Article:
Few Jews were Marine Corps pilots in WWII – Mike Zanger was…!
The story behind the search for Mike Zanger has intrigued me ever since I heard it from his niece, Marcy Hanigan, back in 2011. Like so many stories that came out of WWII, it had a hero’s death, a family’s heartbreak, and the need for closure.
But hers was like no other I’d ever heard because this one also had a level of serendipity that I’ve seldom – if ever – observed:
It all happened because of a passionate researcher who spent over 30 years tracing the death of a fighter pilot, who had crashed in the South Pacific near the end of WWII. And then spent the last 10 years vainly trying to find any of the pilot’s kin who wanted to hear about it.
I met Marcy through a mutual friend, Dr. David Scully, who was eager to have us get together because he knew both of our stories, and now he was determined that we share our own astounding discoveries with each other.
I’ll get to the serendipity part in a moment. But first a little history:
Moszek Zanger was born in 1920 in Grodzisk, Poland. He had two older sisters, Alice and Goldie, or Grace.
Still an infant when his family immigrated to the Bronx, New York, he grew up there and attended college at CCNY.
Now an American, his family and friends called him “Mike” or “Murray”.
Zanger’s middle sister, Grace, was also Marcy’s mother, and was very close to him until he left home and joined the Navy, where he learned to fly before transferring to the Marine Corps, early in WWII.
As a U.S. Marine Corps officer, he found himself in a unique position. There were precious few Jewish officers in either the Navy or Marine Corp at the time. And even fewer who were Polish-born fighter pilots. A very rare combination indeed.
In Dec. 1944 Mike’s family was notified that he was M.I.A. Then in Oct. 1945, months after VJ Day, they learned the circumstances of his having to bail out and subsequent capture by the Japanese.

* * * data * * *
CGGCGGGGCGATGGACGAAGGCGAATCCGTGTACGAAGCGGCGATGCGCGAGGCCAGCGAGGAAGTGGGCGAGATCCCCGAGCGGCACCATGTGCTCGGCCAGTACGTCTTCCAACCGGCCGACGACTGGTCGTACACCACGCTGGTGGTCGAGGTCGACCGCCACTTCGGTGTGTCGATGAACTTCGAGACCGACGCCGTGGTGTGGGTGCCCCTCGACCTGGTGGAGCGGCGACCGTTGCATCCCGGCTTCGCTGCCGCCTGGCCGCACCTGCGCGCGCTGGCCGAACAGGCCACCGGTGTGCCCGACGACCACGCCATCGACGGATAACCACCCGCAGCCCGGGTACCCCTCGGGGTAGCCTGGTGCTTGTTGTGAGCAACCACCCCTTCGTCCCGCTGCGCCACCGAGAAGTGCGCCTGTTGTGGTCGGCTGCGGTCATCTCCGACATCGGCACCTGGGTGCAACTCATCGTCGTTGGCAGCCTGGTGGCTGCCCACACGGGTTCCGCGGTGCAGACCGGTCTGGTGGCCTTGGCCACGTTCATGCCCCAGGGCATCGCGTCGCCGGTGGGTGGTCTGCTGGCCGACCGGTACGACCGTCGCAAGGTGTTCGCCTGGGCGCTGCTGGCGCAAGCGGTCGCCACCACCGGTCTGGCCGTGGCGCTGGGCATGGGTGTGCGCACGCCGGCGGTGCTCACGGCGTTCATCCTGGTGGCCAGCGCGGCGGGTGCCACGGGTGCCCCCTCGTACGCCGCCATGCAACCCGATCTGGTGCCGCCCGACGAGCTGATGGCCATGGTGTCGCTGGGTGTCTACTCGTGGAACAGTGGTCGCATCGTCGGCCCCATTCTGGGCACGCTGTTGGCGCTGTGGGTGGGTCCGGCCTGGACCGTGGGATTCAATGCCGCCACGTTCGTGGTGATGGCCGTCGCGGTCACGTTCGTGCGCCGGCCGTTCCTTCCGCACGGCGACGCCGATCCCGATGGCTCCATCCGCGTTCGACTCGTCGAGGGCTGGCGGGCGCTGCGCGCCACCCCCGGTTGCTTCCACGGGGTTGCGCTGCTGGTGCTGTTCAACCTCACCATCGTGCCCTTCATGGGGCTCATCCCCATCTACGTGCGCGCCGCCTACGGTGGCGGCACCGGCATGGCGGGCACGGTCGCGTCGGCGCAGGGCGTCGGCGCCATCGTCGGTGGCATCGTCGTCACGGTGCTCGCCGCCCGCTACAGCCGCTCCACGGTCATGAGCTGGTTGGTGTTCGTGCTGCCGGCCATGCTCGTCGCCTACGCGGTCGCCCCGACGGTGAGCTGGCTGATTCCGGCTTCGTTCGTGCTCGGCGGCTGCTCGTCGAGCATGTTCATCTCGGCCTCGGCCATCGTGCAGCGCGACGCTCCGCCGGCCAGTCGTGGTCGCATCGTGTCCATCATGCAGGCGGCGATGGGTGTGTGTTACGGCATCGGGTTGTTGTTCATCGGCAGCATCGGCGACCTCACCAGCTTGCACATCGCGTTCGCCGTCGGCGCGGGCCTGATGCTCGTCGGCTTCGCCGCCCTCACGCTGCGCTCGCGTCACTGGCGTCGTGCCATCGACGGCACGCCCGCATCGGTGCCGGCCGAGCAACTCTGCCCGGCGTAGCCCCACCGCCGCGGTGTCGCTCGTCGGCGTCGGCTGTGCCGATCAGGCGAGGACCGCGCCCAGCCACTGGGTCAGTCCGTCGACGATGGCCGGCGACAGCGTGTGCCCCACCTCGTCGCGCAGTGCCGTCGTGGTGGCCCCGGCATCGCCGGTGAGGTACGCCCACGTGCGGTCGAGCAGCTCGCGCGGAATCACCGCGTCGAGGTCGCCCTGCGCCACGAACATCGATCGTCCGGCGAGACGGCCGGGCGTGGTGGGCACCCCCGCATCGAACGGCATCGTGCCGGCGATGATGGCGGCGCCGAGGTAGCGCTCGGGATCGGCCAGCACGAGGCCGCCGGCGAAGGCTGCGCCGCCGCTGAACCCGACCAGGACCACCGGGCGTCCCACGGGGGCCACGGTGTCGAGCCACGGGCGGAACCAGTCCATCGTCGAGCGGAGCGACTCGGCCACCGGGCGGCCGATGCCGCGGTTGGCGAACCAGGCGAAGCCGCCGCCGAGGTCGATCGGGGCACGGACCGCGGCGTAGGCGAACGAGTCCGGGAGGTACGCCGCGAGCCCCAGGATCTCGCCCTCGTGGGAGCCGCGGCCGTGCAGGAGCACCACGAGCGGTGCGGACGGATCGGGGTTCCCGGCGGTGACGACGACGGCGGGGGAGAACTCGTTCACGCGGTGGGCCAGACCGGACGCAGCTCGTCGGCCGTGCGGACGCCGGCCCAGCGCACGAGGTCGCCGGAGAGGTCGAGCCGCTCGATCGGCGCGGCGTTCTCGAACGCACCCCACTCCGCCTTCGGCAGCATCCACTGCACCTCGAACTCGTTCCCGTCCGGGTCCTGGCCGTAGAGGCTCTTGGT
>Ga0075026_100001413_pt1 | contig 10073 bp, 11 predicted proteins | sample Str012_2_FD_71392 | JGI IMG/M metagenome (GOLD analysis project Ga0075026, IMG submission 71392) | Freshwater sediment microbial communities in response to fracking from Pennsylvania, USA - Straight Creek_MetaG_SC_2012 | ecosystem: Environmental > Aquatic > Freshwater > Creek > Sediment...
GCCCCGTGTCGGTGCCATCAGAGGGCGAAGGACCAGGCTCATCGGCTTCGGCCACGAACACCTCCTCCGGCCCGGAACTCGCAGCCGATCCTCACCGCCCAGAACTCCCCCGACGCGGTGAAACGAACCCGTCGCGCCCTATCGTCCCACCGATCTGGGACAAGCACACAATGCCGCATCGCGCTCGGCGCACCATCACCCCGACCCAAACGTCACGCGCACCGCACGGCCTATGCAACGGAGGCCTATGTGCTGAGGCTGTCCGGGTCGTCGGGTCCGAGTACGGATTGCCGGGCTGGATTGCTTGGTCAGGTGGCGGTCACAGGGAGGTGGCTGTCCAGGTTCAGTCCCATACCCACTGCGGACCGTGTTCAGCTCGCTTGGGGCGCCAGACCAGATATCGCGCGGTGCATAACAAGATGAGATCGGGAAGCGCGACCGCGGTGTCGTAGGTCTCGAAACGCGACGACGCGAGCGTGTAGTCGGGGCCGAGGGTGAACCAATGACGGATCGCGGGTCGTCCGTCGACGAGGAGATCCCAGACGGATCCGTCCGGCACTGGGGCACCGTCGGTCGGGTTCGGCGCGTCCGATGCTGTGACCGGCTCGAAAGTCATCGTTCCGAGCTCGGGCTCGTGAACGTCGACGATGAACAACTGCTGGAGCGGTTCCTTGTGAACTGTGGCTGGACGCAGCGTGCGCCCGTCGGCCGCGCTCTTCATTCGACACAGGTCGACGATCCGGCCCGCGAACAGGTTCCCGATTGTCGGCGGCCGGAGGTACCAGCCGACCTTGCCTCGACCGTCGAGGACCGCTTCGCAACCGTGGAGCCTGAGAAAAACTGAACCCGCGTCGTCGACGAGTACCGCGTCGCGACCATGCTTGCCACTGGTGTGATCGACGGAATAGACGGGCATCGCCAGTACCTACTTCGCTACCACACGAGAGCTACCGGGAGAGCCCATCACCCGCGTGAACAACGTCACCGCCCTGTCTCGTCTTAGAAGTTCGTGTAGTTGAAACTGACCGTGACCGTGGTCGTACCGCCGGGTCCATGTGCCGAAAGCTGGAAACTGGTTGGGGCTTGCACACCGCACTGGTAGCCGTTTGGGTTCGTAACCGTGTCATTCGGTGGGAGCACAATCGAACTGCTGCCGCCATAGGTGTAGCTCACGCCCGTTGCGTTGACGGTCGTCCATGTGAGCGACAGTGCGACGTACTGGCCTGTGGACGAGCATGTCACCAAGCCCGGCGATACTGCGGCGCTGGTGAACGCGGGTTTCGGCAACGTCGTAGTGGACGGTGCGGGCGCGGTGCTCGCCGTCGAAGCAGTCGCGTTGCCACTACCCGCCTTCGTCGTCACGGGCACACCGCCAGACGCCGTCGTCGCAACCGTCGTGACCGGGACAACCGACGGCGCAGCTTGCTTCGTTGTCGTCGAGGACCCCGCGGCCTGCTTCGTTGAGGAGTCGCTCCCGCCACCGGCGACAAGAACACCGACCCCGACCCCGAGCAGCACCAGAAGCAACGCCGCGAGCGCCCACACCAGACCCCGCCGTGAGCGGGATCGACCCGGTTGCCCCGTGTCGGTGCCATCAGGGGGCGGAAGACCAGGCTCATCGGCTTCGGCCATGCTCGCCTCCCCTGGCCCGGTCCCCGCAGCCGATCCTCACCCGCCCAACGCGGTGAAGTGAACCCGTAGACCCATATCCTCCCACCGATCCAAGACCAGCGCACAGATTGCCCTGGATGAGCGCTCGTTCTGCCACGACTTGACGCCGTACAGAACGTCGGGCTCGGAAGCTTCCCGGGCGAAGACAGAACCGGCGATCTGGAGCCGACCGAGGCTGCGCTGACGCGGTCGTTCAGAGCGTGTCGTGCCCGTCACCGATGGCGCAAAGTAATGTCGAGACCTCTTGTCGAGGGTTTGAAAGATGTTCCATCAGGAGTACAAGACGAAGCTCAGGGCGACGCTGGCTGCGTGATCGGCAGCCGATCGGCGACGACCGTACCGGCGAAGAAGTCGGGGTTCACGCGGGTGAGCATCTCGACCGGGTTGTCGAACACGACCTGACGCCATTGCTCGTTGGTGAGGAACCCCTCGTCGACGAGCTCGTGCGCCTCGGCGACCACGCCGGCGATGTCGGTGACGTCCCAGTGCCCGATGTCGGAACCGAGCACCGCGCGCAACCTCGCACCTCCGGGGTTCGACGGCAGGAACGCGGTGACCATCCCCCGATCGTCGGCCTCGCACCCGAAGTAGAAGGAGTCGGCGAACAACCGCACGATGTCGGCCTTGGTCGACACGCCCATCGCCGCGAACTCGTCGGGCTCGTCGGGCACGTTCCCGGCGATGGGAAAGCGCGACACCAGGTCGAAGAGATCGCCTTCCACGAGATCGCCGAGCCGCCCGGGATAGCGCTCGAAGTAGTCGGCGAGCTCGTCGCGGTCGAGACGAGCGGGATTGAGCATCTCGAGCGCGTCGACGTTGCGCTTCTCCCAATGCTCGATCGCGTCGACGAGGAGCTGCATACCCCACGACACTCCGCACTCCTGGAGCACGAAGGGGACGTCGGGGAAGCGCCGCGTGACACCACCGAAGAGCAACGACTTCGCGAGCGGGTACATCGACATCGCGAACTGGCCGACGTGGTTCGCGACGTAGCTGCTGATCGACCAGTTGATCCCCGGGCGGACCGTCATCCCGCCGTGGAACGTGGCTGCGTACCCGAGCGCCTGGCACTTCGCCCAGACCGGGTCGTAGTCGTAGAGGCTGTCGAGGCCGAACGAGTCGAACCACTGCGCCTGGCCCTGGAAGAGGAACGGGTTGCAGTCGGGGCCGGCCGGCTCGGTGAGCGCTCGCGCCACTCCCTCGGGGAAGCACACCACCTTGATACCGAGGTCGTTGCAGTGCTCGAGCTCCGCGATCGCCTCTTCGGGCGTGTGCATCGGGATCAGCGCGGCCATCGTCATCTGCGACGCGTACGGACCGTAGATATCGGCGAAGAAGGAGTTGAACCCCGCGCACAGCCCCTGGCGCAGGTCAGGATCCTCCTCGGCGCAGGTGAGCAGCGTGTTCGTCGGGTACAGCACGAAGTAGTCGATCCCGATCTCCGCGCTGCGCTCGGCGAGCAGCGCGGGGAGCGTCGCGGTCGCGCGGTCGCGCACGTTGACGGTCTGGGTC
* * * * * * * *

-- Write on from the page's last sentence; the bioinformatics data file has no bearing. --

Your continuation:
But it wasn’t until March 1946, when they received that tragic news that Mike had been killed trying to escape.
Then, as if that wasn’t devastating enough, the Zangers also learned that their entire family – those who had remained behind in Grodzisk, Poland, had all perished in Treblinka, at the hands of the Nazis.
Grace took all of this tragic news very hard. Hearing the fate of the loved ones she knew as a child in Grodzisk was major blow. But then learning that her dear brother Mike was also dead was traumatic almost beyond her ability to cope.
She said very little about him after that, only confirming that he was shot trying to escape. As a result Marcy and her two sisters, Andrea and Susan, only knew that he was lost in the Pacific and died a prisoner of war. Nothing more.
According to Marcy, Grace was so devastated by the news that she never really recovered. Then, sadly, in 2009, at age 92, she passed away.
Even after her passing, any attempts at closure met with precious little success and the whole Zanger story could have easily ended right there. But Grace’s passing prompted the sisters to investigate what they didn’t know about their family’s Polish-immigrant history on their own.
That’s when events took a serendipitous turn. As they began their research, Marcy’s middle sister, Susan, was asked by her husband, a former Marine and Vietnam vet himself, if she ever knew what happened to her Marine Corps uncle, and was his body ever recovered after the war? Her answer was, “No”.
But with a renewed incentive, Susan did what anyone else would do in the this age of computers. She ran an online search for Moszek Zanger.
What she found and when she found it were absolutely astounding:
Within days after their mother’s passing, on a website called Pacificwrecks.com, Susan discovered a highly detailed report about her uncle. The author was a man by the name of Henry Sakaida, but it was written back in 1997, twelve years earlier.
The website where Susan finally found her uncle’s story had been created in 1995 by Justin Taylan, who had grown up fascinated by his grandfather’s exploits as an Army photographer in the Pacific, during the war.
As a result, Justin made numerous trips to many island crash sites, to retrace his grandfather’s wartime footsteps. There he made many discoveries of the details surrounding the remaining relics from the war in the Pacific, which led to the creation of PacificWrecks.com.